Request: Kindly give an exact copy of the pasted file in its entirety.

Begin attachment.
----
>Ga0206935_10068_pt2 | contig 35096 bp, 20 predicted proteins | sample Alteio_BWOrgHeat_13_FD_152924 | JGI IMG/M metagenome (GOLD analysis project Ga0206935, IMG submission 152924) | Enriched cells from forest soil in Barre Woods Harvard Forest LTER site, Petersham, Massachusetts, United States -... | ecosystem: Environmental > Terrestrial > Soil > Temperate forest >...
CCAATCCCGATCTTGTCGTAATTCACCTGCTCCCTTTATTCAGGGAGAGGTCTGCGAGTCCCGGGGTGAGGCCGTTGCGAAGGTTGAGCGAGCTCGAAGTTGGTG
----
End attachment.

>Ga0206935_10068_pt2 | contig 35096 bp, 20 predicted proteins | sample Alteio_BWOrgHeat_13_FD_152924 | JGI IMG/M metagenome (GOLD analysis project Ga0206935, IMG submission 152924) | Enriched cells from forest soil in Barre Woods Harvard Forest LTER site, Petersham, Massachusetts, United States -... | ecosystem: Environmental > Terrestrial > Soil > Temperate forest >...
CCAATCCCGATCTTGTCGTAATTCACCTGCTCCCTTTATTCAGGGAGAGGTCTGCGAGTCCCGGGGTGAGGCCGTTGCGAAGGTTGAGCGAGCTCGAAGTTGGTG